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Niger Delta stakeholders deplore FG’s N1.3tr indebtedness to NDDC

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Stakeholders who attended the Niger Delta Development Commission’s (NDDC) forum in Warri, Delta State, yesterday queried Federal Government’s indebtedness to the interventionist agency amounting to N1.3 trillion.

Most speakers at the forum wondered why the Federal Government should owe the NDDC such a huge amount, while the commission struggles to execute projects in the Niger Delta states, adding that as the major revenue earner for the country, it ought be treated rightly.

They also lamented the abandonment of several development projects in oil producing communities due to dearth of funds and urged the commission to ensure that the Federal Government paid the N1.3 trillion.

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Their reactions emanated when Delta State Coordinator of the NDDC, Dr. Ogaga Ifowodo in his address, said government’s indebtedness to the commission amounted to N1.3 trillion, but commended President Muhammadu Buhari for his commitment to develop the region.

However, the participants were not impressed that a government that was owing NDDC such a huge sum, could still receive accolades from the commission’s senior officials.

Ifowodo further disclosed that President Buhari had directed the Ministry of Finance and other relevant ministries, departments and agencies (MDAs) to determine the actual amount of government’s indebtedness to the commission, to facilitate payment.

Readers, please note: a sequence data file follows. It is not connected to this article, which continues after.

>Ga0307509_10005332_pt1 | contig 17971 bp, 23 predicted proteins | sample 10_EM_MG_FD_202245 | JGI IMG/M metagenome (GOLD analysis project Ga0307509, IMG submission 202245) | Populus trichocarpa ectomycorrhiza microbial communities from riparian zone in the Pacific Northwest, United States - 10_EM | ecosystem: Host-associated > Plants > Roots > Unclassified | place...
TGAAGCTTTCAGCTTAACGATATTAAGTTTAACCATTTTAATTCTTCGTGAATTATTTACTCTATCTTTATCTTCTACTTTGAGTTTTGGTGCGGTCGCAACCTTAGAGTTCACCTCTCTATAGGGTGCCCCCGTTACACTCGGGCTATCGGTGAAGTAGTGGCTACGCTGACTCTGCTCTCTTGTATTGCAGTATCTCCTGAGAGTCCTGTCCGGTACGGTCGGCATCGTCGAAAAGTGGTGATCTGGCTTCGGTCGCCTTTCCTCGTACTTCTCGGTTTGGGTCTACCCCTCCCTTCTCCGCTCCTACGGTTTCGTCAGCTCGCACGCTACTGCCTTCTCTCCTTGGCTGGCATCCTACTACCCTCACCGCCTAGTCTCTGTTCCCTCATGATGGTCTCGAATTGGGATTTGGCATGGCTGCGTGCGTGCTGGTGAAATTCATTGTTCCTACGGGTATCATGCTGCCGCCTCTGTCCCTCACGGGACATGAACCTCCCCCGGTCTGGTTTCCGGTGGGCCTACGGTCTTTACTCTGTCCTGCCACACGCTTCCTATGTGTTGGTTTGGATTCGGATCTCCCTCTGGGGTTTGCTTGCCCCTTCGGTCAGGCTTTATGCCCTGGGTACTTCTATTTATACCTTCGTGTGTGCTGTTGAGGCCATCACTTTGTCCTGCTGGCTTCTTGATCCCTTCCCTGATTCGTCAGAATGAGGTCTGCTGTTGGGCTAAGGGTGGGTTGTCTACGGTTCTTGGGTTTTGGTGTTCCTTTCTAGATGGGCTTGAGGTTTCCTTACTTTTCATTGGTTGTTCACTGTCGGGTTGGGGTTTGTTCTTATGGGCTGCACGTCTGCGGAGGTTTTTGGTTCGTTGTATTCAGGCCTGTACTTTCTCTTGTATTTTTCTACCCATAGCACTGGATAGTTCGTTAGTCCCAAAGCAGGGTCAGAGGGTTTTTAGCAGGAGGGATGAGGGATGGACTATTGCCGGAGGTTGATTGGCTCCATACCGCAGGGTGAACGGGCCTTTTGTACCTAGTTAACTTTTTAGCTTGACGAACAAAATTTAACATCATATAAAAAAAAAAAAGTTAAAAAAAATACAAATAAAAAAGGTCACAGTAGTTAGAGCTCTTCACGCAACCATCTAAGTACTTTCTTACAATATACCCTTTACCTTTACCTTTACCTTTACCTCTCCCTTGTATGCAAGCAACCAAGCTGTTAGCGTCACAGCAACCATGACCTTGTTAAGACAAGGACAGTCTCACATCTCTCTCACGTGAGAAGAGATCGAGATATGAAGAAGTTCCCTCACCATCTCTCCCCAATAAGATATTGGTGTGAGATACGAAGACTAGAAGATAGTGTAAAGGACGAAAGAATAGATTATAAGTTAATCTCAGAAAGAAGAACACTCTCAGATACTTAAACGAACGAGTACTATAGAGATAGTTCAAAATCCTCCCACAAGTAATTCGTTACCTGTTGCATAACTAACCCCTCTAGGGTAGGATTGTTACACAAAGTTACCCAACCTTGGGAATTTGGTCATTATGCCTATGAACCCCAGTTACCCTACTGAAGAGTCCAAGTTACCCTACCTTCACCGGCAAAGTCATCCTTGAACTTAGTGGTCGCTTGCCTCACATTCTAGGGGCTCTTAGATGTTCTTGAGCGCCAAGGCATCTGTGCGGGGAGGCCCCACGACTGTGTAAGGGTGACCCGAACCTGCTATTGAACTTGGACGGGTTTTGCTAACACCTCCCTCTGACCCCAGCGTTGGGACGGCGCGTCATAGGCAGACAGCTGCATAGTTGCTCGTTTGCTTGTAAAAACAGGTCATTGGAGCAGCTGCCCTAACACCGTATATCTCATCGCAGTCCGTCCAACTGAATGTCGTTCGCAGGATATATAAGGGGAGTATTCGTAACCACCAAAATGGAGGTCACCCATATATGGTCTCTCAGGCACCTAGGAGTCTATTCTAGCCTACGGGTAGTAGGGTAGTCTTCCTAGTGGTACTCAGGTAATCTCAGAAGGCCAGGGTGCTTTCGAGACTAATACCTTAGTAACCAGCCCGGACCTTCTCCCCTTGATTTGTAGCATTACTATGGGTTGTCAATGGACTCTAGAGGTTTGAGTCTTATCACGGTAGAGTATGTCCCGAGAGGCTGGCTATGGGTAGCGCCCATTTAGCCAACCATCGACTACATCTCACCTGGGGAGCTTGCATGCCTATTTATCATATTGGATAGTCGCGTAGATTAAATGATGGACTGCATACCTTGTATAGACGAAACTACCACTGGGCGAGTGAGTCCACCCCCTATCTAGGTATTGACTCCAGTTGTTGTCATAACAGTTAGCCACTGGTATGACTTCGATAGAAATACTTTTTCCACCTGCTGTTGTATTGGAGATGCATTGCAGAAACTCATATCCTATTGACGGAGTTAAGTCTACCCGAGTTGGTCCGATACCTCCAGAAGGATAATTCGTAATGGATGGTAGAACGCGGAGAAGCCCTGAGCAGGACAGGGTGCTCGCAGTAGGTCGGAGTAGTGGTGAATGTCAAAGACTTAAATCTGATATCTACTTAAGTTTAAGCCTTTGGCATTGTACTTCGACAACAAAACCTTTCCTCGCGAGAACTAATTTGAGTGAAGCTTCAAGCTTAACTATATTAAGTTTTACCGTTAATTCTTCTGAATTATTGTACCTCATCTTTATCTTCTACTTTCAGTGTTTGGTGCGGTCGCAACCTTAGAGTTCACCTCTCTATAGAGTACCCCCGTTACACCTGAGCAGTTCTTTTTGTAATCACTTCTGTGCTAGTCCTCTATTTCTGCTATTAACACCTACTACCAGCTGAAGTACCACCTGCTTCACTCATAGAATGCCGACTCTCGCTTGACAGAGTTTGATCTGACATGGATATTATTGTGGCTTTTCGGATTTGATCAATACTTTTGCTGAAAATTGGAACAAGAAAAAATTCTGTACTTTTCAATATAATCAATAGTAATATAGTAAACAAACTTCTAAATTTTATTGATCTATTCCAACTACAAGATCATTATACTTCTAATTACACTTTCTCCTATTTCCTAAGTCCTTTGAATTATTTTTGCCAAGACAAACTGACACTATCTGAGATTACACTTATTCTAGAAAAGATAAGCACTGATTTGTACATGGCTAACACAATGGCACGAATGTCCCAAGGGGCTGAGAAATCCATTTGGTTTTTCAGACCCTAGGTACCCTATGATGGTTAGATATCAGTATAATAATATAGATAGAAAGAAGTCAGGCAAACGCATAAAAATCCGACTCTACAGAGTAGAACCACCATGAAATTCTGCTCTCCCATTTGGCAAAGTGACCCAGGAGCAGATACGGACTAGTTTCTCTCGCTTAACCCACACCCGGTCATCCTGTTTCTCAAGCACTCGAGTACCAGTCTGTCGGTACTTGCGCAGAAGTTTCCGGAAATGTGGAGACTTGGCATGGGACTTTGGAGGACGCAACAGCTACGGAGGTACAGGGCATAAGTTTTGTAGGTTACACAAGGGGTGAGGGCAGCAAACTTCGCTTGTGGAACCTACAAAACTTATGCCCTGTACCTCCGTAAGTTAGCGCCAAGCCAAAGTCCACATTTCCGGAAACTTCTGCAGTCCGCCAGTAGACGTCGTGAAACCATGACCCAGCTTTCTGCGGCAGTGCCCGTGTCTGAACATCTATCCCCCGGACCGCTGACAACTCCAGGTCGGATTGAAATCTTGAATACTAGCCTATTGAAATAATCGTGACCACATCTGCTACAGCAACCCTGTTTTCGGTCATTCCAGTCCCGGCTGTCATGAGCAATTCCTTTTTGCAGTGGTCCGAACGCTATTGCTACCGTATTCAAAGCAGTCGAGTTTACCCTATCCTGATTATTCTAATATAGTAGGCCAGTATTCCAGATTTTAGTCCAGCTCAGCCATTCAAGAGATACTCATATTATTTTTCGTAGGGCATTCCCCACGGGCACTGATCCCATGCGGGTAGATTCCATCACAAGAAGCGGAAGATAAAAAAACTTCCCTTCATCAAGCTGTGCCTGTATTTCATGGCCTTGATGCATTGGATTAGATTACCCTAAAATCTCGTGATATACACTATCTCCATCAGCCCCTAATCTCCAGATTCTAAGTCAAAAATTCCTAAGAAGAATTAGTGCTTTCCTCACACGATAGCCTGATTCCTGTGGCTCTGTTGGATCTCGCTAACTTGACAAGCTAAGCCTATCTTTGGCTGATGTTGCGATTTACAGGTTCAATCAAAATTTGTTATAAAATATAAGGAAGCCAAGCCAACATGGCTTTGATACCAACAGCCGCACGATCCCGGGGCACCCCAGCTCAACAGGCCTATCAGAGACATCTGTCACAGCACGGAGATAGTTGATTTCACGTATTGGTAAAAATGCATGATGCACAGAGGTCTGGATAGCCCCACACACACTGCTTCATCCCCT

He said that was why the President sent Vice President Yemi Osinbajo to visit all the Niger Delta states to engage with stakeholders and the indigenes.

Meanwhile, Deputy National Publicity Secretary of the All Progressives Congress (APC), Yekini Nabena, has accused Rivers State Governor Nyesom Wike of sabotaging the NDDC.

Nabena, who spoke to reporters in Abuja yesterday, stated that it was unfortunate that Wike chose to hide under the Rivers State Internal Revenue Service (RIRS) to frustrate the commission.

According to him, the closure of NDDC’s corporate headquarters under the guise of what he termed a bogus N50billion unpaid tax was aimed at frustrating Commission’s development activities for the region.

He urged stakeholders in the Niger Delta region to wade into the matter, insisting that the action remains illegal, as it was done out of bad faith.

The RIRS had closed NDDC’s corporate headquarters in Port Harcourt over an alleged N50b unpaid withholding tax.

Chairman of RIRS, Adoage Norteh, said the NDDC premises was closed because the commission refused to make its financial records available for audit.

But the NDDC denied the claims in a statement by its Director of Corporate Affairs, Charles Odili, saying the commission’s record revealed that the claim was incorrect.


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